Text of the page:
In May 2018, ahead of the premiere, Murphy announced that he would be donating all his profits from Pose to charitable organizations working with LGBTQ+ people, tweeting a different non-profit including Sylvia Rivera Law Project, Transgender Legal Defense & Education Fund, and Callen-Lorde Community Health Center telling Variety that: “The thing that struck me in talking to so many of them, was how much they've struggled, how under attack they feel, how many of them find it difficult getting healthcare, and finding jobs. I just decided I need to do more than just making a show for this community. I want to reach out and help this community.”
In 2018, Netflix signed Murphy for a development deal with a compensation of $300 million over a period of five years.
In September 2019, The Politician was released on Netflix to generally positive reviews. The series was nominated for two Golden Globe Awards and renewed for a second season due to be released in late 2020. Murphy then co-created the 9-1-1 spin-off series , which premiered on Fox in January 2020.
In May 2020, the period miniseries Hollywood was released to mixed reviews. Murphy served as co-creator, writer and director for the series. In June 2020, in honor of the 50th anniversary of the first LGBTQ Pride parade, Queerty named him among the fifty heroes “leading the nation toward equality, acceptance, and dignity for all people”.

In the media

In October 2015, Murphy received the Award of Inspiration from amfAR, The Foundation for AIDS Research for his contributions to TV and film as well as his work in the fight against AIDS.
In 2017, Murphy launched the Half Initiative, which aims to make Hollywood more inclusive by creating equal opportunities for women and minorities behind the camera. Less than one year after launching Half, Ryan Murphy Television's director slate hired 60% women directors and 90% met its women & minority requirement. In conjunction with the hiring goals, the Initiative launched the Half-Director Mentorship Program in which every director on every Ryan Murphy Television production mentors emerging women and minority directors through pre-production and post-production along with offering a significant stipend for their commitment. Filmmaker Kristin Fairweather, the first recipient of a HALF award, described her experience in an interview with Screen Comment's Rudy Cecera.

Unproduced projects

Murphy has also created and produced various unsuccessful television pilots. The WB sitcom pilot St. Sass, starring Delta Burke and Heather Matarazzo, was not picked up. In 2008, Murphy wrote and directed the FX pilot Pretty/Handsome, which also was not picked up. By April 2013, HBO had given a pilot order for Murphy's sexuality drama Open, which began filming in late 2013. By September 2014, HBO had opted not to proceed to series.
Murphy also had several films in development: Dirty Tricks, a political comedy, One Hit Wonders, a musical comedy, and a sequel to The Normal Heart. In 2014, Murphy was developing a feature film of the life of reclusive heiress Huguette Clark, based on the best-selling book Empty Mansions: The Mysterious Life of Huguette Clark and the Spending of a Great American Fortune. There has been no development on these films since their announcement.

Personal life

Murphy grew up in a Catholic household, but "is done with the Church", having left it; however he still occasionally goes to church, nonetheless. He serves on the National Advisory Board of Young Storytellers. He once owned a house designed by renowned mid-century modern architect Carl Maston.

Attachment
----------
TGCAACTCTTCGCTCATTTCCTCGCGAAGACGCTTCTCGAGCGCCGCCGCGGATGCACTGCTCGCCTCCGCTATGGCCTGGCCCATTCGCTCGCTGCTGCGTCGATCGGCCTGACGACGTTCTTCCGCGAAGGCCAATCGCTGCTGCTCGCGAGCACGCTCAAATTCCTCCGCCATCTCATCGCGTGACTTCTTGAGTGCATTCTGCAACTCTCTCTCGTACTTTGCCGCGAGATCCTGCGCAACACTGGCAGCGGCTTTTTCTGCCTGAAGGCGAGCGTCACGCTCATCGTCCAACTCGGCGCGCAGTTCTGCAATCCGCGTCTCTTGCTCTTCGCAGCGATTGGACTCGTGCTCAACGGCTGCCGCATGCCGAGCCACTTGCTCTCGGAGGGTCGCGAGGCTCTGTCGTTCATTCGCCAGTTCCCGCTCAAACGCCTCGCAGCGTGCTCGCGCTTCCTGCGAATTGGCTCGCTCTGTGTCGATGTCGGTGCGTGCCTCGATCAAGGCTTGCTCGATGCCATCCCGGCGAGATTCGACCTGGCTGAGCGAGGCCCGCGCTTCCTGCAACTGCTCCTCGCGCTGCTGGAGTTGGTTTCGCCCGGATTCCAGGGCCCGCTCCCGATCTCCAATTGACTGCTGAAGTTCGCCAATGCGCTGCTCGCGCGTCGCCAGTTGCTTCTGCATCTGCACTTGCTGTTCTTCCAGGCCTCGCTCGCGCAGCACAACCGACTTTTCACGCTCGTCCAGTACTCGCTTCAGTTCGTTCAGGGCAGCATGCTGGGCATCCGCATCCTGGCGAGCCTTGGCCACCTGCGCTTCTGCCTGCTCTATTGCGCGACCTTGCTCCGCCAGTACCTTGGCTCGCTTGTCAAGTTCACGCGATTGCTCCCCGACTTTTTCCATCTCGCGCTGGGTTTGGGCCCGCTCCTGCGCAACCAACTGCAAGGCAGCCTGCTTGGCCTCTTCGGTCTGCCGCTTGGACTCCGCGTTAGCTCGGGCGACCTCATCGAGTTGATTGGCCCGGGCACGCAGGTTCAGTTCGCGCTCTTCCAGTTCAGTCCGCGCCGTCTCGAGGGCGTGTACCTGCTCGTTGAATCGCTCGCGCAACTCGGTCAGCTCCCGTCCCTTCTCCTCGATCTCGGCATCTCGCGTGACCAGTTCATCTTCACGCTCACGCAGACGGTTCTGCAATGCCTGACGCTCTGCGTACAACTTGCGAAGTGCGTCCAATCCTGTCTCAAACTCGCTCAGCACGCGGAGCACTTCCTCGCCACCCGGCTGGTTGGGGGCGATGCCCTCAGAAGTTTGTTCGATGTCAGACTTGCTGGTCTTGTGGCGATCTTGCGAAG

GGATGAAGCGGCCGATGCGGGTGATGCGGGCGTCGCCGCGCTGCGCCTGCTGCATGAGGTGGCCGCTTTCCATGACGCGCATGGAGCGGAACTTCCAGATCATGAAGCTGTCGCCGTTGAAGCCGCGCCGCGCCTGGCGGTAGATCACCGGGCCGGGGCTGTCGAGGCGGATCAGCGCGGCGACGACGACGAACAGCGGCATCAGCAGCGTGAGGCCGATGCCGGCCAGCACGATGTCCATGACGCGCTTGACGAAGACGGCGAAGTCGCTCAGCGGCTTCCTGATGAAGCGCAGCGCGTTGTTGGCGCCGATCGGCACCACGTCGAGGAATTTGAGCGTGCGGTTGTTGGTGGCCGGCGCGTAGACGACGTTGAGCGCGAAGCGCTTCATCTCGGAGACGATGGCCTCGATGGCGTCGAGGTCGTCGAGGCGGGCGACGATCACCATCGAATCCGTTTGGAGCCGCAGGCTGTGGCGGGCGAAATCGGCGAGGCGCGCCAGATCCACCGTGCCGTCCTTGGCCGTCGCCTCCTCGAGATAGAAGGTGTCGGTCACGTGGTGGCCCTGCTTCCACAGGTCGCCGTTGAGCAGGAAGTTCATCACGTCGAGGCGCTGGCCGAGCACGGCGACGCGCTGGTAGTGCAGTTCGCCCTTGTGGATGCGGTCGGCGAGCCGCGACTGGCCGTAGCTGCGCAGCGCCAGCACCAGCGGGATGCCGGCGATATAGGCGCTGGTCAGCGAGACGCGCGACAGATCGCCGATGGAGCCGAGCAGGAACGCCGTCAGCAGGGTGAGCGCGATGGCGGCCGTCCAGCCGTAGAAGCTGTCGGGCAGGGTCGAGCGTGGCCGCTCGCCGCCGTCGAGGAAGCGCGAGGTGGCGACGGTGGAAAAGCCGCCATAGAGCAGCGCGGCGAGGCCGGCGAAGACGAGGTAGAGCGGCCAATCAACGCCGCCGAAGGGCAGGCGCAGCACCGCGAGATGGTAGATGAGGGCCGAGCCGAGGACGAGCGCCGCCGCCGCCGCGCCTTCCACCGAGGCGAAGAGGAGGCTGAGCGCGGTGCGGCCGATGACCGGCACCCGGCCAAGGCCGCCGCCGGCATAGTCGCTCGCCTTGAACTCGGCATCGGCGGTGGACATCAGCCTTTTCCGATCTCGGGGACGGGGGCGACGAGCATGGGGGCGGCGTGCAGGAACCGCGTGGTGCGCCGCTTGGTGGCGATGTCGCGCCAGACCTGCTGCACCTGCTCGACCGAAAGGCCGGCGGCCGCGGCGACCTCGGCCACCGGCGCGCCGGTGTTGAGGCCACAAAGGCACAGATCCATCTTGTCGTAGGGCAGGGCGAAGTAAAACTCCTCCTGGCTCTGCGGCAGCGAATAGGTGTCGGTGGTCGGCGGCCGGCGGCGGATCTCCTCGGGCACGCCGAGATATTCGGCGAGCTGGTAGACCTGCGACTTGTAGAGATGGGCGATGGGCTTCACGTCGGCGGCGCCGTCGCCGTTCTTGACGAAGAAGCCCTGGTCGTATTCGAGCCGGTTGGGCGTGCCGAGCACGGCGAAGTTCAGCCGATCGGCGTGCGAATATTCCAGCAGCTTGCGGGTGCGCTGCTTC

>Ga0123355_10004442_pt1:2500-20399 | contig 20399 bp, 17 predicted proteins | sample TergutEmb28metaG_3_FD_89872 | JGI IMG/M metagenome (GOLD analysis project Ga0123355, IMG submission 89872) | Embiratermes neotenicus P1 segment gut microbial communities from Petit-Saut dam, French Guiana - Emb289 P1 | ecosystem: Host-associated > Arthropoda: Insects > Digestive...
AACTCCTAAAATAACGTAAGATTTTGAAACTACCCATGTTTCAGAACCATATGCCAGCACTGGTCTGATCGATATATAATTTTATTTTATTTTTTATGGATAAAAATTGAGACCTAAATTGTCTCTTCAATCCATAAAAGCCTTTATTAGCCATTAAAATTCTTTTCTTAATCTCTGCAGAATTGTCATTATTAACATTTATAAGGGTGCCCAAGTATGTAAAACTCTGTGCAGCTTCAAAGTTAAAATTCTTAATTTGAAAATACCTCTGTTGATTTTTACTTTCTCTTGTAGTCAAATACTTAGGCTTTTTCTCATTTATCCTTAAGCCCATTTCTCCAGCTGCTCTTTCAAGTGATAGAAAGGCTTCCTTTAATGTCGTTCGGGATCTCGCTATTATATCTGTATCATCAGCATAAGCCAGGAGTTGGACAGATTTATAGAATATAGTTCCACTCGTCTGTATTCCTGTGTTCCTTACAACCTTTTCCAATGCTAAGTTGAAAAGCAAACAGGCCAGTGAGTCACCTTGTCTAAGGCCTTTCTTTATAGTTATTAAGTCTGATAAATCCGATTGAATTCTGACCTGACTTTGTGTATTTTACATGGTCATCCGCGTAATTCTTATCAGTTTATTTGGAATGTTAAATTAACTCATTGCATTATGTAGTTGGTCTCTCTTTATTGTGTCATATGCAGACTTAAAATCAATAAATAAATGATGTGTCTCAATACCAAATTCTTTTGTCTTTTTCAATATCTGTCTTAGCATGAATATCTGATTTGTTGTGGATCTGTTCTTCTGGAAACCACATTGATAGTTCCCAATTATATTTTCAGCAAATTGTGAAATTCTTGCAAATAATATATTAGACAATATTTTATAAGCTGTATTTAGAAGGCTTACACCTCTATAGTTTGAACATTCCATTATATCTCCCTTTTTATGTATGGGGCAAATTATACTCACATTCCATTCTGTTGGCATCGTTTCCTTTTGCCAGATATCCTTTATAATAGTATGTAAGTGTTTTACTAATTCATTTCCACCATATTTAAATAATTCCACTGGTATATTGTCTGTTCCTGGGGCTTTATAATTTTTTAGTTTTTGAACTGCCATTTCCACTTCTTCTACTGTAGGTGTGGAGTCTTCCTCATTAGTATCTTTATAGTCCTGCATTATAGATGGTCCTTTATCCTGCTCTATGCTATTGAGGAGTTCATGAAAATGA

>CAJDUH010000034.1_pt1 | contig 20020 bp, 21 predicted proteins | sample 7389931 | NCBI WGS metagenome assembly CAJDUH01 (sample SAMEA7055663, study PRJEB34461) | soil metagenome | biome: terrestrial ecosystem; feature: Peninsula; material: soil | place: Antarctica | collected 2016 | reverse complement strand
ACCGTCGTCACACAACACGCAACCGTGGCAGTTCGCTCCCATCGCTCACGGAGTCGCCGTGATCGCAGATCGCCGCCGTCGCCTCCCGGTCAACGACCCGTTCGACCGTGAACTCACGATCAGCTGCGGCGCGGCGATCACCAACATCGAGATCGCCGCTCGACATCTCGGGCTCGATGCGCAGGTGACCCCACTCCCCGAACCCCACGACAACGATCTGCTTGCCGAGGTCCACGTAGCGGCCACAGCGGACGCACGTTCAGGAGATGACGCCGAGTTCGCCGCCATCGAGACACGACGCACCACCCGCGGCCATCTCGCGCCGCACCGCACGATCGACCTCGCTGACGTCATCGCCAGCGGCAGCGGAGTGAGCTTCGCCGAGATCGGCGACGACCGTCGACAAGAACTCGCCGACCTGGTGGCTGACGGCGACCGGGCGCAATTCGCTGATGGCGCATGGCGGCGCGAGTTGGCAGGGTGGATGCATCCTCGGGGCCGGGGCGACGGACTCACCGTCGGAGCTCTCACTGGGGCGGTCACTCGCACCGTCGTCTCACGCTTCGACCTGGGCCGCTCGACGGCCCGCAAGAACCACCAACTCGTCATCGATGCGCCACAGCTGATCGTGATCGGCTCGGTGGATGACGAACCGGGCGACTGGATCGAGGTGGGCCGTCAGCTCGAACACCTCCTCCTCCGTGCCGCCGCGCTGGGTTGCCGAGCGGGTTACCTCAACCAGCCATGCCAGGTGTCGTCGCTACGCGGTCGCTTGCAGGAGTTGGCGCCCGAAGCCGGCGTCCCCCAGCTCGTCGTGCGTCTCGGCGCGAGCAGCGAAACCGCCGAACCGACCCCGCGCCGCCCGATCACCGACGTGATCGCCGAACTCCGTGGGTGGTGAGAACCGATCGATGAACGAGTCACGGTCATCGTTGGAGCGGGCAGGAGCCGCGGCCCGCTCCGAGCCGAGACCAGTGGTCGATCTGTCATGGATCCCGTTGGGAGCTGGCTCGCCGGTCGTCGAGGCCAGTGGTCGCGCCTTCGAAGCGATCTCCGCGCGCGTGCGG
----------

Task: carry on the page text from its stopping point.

In an interview about his show Pose, which is set in 1987, during the height of the initial AIDS crisis, Murphy described his concern about contracting HIV while at college, getting tested frequently even when celibate.
Murphy has been married to photographer David Miller since July 2012. On December 24, 2012, Murphy and Miller welcomed their first child, a son named Logan Phineas, via a surrogate. On October 6, 2014, they welcomed their second son, Ford.




The numbers in directing and writing credits refer to the number of episodes.

Unsold television pilots

Non-fiction television series

Frequent casting

Awards and nominations

Emmy Awards

Murphy has won 6 Primetime Emmy Awards out of 28 nominations as a producer, writer and director.
YearCategoryNominated workResult
2004Outstanding Directing for a Drama Series
2010Outstanding Comedy Series
2010Outstanding Writing for a Comedy Series
2010Outstanding Directing for a Comedy Series
2011Outstanding Comedy Series
2012Outstanding Miniseries or Movie
American Horror Story
2012Outstanding Main Title Design
American Horror Story
2013Outstanding Miniseries or Movie
American Horror Story: Asylum
2013Outstanding Main Title Design
American Horror Story: Asylum
2014Outstanding Television Movie
The Normal Heart
2014Outstanding Directing for a Limited Series, Movie, or Dramatic Special
The Normal Heart
2014Outstanding Limited Series
American Horror Story: Coven
2014Outstanding Writing for a Limited Series, Movie, or Dramatic Special
American Horror Story: Coven
2015Outstanding Limited Series
American Horror Story: Freak Show
2015Outstanding Directing for a Limited Series, Movie, or Dramatic Special
American Horror Story: Freak Show
2015Outstanding Main Title Design
American Horror Story: Freak Show
2015Outstanding Short Form Nonfiction or Reality Series
American Horror Story: Extra-Ordinary Artists
2016Outstanding Limited Series
The People v. O. J. Simpson: American Crime Story
2016Outstanding Directing for a Limited Series, Movie, or Dramatic Special
The People v. O. J. Simpson: American Crime Story
2016Outstanding Short Form Nonfiction or Reality Series
Inside Look: The People v. O. J. Simpson: American Crime Story
2017Outstanding Limited Series
Feud: Bette and Joan
2017Outstanding Directing for a Limited Series, Movie, or Dramatic Special
Feud: Bette and Joan
2017Outstanding Main Title Design
Feud: Bette and Joan
2017Outstanding Writing for a Limited Series, Movie, or Dramatic Special
Feud: Bette and Joan
2017Outstanding Short Form Nonfiction or Reality Series
Feud: Bette and Joan: Inside Look
2018Outstanding Limited Series
The Assassination of Gianni Versace: American Crime Story
2018Outstanding Directing for a Limited Series, Movie, or Dramatic Special
The Assassination of Gianni Versace: American Crime Story
2018Outstanding Short Form Nonfiction or Reality Series
The Assassination of Gianni Versace: American Crime Story: America's Obsessions
2019Outstanding Drama Series
2019Outstanding Short Form Nonfiction or Reality Series
Pose: Identity, Family, Community

Grammy Awards

The Grammy Awards are awarded annually by the National Academy of Recording Arts and Sciences of the United States. Murphy has been nominated for three awards as a producer.

Tony Awards

Murphy has won one Tony award out of two nominations as a producer.
YearCategoryNominated workResult
2016Best Revival of a PlayLong Day's Journey Into Night
2019Best Revival of a PlayThe Boys in the Band